This step is optional, but soaking the bead release in water helps in easing the beads off of the mandrel, especially if you are using extra strong bead release like Fusion Bead Release. If you have any persistently stuck beads, I have found that using a simple riveter works really well to remove beads stuck on mandrels. I recommend this one.

Step 8: Use a bead hole reamer to clean out the hole.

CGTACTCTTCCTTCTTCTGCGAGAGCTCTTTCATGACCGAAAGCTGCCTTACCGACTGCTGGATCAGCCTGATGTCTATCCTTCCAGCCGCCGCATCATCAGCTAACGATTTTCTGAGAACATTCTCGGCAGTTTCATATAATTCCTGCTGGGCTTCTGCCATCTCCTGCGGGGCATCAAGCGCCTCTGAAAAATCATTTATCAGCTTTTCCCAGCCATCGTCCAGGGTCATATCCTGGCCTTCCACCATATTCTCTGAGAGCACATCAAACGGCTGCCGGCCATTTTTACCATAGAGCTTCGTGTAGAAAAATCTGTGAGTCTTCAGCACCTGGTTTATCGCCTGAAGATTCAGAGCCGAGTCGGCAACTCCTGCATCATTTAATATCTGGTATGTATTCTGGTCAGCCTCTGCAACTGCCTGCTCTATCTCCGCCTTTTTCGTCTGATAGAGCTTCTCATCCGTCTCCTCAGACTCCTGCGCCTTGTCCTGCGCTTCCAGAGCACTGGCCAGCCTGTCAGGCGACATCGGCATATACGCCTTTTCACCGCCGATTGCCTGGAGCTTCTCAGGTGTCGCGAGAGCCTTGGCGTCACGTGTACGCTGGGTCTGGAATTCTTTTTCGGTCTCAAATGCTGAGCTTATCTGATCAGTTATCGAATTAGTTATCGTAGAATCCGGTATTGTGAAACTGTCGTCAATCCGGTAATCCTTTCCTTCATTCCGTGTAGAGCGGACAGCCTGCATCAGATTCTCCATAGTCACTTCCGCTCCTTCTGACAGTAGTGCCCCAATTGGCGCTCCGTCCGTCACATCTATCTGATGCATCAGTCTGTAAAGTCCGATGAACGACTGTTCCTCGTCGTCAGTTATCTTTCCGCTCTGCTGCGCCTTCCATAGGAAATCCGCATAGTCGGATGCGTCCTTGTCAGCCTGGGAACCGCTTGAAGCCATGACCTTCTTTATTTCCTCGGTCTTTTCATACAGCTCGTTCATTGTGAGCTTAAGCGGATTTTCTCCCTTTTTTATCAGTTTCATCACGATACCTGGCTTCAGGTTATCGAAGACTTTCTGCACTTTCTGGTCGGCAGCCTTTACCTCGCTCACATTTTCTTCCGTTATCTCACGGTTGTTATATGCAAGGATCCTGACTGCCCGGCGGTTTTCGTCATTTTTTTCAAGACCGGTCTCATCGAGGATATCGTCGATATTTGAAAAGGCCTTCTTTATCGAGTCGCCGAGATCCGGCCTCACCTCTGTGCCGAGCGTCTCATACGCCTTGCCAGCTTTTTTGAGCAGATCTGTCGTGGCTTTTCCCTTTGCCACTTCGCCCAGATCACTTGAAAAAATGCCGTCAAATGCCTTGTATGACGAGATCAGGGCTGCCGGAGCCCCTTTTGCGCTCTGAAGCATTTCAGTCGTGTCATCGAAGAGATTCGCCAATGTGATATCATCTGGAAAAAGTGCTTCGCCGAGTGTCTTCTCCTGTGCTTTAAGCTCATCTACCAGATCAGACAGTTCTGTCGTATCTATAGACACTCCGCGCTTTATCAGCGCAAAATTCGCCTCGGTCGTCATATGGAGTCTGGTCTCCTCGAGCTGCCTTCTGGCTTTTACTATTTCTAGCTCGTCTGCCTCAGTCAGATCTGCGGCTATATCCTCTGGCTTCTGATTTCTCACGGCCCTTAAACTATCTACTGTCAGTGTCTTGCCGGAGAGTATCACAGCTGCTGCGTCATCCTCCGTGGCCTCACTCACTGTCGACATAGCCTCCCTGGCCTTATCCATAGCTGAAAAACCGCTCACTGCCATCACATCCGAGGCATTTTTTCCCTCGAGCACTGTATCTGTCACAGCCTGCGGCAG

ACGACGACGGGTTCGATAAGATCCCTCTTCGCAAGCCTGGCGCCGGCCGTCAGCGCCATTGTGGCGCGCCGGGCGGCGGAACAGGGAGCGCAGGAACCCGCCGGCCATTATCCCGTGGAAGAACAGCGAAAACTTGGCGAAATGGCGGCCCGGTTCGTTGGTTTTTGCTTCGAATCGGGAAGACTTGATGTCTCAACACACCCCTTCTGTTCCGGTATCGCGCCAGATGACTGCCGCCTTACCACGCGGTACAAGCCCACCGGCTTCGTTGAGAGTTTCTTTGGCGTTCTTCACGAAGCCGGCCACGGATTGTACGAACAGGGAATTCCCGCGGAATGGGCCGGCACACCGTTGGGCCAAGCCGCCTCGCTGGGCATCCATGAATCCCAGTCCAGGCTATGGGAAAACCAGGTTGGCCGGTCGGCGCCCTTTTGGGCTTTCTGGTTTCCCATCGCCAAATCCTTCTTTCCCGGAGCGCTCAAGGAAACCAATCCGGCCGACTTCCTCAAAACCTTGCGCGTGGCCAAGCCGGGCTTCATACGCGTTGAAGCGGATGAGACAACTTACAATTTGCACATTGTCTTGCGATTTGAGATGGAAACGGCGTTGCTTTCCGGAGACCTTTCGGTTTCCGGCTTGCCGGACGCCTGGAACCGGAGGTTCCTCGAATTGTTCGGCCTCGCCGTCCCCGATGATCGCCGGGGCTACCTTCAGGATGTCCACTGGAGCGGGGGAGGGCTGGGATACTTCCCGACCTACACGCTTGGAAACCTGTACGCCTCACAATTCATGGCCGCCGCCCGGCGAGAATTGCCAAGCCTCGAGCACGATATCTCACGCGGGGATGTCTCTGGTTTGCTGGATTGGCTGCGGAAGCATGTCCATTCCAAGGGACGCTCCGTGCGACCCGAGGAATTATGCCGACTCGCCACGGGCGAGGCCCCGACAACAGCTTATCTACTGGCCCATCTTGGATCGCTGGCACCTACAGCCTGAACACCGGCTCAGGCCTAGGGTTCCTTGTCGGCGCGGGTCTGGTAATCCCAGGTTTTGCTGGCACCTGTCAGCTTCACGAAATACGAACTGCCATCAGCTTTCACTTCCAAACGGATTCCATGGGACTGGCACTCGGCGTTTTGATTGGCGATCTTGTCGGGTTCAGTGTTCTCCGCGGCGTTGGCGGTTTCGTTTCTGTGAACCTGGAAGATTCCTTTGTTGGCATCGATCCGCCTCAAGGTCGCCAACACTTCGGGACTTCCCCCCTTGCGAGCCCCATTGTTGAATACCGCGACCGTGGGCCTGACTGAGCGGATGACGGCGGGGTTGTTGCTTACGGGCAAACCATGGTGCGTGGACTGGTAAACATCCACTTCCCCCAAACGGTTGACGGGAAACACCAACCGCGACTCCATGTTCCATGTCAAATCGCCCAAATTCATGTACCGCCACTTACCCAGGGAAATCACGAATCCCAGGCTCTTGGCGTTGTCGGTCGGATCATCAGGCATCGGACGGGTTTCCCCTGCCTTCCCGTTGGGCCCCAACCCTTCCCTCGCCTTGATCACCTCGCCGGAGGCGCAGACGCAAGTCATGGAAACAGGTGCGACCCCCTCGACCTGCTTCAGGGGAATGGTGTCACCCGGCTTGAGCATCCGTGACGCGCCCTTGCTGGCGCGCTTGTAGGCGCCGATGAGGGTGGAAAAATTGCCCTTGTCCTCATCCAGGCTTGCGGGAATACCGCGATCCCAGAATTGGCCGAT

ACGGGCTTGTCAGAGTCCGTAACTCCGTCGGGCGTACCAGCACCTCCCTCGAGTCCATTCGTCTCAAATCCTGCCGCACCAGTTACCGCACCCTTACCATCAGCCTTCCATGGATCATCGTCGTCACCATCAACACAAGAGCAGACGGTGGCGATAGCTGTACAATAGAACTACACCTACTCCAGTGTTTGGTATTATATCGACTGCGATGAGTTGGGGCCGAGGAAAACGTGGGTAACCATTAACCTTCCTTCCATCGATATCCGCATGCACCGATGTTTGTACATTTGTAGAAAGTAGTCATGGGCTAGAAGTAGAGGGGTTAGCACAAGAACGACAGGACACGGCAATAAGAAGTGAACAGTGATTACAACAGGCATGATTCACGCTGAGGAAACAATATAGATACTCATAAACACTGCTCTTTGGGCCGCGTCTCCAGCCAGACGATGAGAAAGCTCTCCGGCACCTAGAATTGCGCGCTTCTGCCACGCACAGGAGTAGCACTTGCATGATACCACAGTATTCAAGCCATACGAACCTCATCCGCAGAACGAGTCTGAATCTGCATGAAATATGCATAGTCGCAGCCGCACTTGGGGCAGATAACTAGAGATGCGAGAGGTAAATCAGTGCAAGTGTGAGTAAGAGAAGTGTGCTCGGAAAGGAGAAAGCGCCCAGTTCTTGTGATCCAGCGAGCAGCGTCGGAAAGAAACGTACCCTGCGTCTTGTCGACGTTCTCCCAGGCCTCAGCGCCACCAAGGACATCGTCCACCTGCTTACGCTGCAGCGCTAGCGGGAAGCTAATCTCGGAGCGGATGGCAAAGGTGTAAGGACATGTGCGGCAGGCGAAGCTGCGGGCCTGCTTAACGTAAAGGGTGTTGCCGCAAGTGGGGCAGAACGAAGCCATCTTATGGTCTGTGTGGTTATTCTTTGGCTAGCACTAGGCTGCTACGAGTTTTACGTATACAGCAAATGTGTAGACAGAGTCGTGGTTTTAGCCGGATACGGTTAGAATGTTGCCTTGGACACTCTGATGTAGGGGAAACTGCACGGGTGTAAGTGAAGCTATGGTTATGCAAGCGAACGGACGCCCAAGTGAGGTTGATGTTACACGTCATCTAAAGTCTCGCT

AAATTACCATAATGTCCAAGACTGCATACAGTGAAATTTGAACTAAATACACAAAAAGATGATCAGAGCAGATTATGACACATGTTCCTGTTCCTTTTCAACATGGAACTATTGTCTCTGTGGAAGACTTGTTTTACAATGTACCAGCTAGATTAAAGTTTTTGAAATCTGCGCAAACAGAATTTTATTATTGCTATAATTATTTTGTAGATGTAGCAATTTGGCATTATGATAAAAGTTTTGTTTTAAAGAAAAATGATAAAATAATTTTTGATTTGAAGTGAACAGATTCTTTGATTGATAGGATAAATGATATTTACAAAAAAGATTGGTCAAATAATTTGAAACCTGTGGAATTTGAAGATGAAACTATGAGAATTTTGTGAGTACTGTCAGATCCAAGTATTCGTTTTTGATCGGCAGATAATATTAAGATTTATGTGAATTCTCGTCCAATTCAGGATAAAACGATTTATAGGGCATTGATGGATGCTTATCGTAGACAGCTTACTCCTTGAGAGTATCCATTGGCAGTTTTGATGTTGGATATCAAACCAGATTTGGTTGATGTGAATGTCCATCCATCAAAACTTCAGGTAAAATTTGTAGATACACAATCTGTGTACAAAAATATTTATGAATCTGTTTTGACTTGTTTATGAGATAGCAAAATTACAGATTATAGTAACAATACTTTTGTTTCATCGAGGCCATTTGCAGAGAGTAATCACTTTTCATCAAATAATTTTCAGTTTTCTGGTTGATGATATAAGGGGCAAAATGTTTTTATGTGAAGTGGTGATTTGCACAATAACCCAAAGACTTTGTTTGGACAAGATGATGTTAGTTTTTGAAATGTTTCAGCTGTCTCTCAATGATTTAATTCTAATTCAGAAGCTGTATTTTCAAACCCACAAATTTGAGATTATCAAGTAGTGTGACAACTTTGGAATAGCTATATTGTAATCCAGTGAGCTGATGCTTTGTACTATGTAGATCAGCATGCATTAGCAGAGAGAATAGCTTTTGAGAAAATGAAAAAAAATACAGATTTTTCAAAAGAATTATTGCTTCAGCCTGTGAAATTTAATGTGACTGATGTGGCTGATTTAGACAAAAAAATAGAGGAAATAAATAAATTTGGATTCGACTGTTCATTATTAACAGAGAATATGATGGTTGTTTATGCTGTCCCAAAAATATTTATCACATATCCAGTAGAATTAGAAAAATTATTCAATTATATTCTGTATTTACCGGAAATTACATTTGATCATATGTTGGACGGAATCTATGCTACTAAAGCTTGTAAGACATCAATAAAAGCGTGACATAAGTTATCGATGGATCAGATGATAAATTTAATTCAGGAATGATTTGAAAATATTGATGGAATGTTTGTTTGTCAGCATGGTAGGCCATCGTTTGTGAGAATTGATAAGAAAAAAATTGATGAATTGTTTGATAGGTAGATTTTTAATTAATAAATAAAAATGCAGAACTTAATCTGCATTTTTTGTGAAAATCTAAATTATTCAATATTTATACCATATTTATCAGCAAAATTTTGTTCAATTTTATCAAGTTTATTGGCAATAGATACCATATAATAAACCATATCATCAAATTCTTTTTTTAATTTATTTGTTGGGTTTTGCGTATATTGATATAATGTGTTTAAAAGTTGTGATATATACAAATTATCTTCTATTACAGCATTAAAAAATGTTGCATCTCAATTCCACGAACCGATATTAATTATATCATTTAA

Once you have removed the bead from the mandrel, you will still have some leftover bead release inside the hole of the bead. You want to clean this out before you use it for any jewelry purposes. You can buy a bead reamer to remove the bead release manually. However, I have found it is faster to use a long diamond coated reamer as a dremel insert. You can use the dremel to clean out beads much faster than doing it one by one by hand.

And voila! You have a bead! I hope this short tutorial is helpful for beginners interested in getting into lampworking! If you have any questions or comments, please reply in the comments section below! Thanks